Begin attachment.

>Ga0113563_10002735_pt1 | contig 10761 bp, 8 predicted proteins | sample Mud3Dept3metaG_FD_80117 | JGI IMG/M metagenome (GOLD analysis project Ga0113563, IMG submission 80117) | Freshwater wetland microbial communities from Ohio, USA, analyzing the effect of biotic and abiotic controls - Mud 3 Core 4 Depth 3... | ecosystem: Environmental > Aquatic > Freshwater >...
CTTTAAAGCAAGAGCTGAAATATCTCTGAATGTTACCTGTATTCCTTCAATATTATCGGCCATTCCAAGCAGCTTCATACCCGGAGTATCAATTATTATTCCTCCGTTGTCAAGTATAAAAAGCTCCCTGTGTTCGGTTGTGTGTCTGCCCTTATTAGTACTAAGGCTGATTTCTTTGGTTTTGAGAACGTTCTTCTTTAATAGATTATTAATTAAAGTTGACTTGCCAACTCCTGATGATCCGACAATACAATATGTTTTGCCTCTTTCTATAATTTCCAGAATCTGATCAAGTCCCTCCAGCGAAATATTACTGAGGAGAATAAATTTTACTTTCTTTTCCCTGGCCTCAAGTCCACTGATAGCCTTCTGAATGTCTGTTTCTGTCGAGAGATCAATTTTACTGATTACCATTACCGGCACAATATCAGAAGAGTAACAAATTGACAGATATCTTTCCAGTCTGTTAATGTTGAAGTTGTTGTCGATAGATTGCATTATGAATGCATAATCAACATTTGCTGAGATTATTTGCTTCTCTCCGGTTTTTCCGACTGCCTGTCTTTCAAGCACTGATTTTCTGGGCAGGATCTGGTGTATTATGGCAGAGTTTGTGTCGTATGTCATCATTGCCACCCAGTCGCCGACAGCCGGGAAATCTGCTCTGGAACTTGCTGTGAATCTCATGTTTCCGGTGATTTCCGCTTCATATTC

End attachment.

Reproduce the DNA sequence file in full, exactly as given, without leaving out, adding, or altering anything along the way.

>Ga0113563_10002735_pt1 | contig 10761 bp, 8 predicted proteins | sample Mud3Dept3metaG_FD_80117 | JGI IMG/M metagenome (GOLD analysis project Ga0113563, IMG submission 80117) | Freshwater wetland microbial communities from Ohio, USA, analyzing the effect of biotic and abiotic controls - Mud 3 Core 4 Depth 3... | ecosystem: Environmental > Aquatic > Freshwater >...
CTTTAAAGCAAGAGCTGAAATATCTCTGAATGTTACCTGTATTCCTTCAATATTATCGGCCATTCCAAGCAGCTTCATACCCGGAGTATCAATTATTATTCCTCCGTTGTCAAGTATAAAAAGCTCCCTGTGTTCGGTTGTGTGTCTGCCCTTATTAGTACTAAGGCTGATTTCTTTGGTTTTGAGAACGTTCTTCTTTAATAGATTATTAATTAAAGTTGACTTGCCAACTCCTGATGATCCGACAATACAATATGTTTTGCCTCTTTCTATAATTTCCAGAATCTGATCAAGTCCCTCCAGCGAAATATTACTGAGGAGAATAAATTTTACTTTCTTTTCCCTGGCCTCAAGTCCACTGATAGCCTTCTGAATGTCTGTTTCTGTCGAGAGATCAATTTTACTGATTACCATTACCGGCACAATATCAGAAGAGTAACAAATTGACAGATATCTTTCCAGTCTGTTAATGTTGAAGTTGTTGTCGATAGATTGCATTATGAATGCATAATCAACATTTGCTGAGATTATTTGCTTCTCTCCGGTTTTTCCGACTGCCTGTCTTTCAAGCACTGATTTTCTGGGCAGGATCTGGTGTATTATGGCAGAGTTTGTGTCGTATGTCATCATTGCCACCCAGTCGCCGACAGCCGGGAAATCTGCTCTGGAACTTGCTGTGAATCTCATGTTTCCGGTGATTTCCGCTTCATATTC